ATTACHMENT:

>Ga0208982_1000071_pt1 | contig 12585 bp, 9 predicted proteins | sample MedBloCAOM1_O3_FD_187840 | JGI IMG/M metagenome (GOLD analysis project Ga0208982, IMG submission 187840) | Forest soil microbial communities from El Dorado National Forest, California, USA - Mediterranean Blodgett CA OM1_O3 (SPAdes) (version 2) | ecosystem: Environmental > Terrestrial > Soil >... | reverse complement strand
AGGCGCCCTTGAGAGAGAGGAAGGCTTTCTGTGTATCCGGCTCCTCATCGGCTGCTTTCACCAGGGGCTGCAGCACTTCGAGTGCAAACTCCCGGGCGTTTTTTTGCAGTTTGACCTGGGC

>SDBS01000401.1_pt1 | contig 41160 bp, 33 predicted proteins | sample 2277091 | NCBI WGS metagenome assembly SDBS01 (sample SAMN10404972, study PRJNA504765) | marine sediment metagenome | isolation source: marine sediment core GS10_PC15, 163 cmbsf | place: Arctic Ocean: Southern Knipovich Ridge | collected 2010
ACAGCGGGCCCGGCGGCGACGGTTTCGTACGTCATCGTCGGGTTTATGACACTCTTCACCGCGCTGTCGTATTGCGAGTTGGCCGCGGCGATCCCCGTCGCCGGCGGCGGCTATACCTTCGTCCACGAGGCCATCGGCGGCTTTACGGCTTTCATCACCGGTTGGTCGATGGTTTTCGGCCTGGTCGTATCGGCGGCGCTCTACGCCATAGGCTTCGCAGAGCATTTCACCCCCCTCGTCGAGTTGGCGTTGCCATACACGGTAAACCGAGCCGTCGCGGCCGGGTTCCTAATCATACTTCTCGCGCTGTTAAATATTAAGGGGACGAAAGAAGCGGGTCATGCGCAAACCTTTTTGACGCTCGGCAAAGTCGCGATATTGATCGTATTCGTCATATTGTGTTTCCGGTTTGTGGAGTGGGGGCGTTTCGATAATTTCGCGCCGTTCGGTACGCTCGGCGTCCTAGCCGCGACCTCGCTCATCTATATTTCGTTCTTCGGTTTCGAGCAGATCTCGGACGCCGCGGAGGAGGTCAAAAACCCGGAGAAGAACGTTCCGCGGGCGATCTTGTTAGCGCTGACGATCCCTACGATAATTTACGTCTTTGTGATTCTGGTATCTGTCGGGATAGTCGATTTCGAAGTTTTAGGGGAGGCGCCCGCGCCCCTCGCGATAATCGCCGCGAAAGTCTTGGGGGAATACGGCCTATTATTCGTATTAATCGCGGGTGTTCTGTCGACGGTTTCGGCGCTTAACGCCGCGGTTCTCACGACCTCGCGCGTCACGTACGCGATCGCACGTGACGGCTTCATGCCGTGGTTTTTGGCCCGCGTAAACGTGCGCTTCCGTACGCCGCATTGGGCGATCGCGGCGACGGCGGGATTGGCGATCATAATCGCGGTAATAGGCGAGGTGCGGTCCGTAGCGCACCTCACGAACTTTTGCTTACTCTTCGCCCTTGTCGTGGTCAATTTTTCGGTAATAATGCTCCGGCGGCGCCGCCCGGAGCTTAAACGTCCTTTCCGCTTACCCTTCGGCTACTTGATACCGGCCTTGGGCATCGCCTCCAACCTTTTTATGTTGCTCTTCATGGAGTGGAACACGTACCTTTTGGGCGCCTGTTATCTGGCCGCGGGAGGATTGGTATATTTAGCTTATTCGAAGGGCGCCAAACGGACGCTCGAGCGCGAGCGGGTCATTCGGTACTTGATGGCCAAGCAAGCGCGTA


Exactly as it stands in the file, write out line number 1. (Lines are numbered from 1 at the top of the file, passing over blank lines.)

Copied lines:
>Ga0208982_1000071_pt1 | contig 12585 bp, 9 predicted proteins | sample MedBloCAOM1_O3_FD_187840 | JGI IMG/M metagenome (GOLD analysis project Ga0208982, IMG submission 187840) | Forest soil microbial communities from El Dorado National Forest, California, USA - Mediterranean Blodgett CA OM1_O3 (SPAdes) (version 2) | ecosystem: Environmental > Terrestrial > Soil >... | reverse complement strand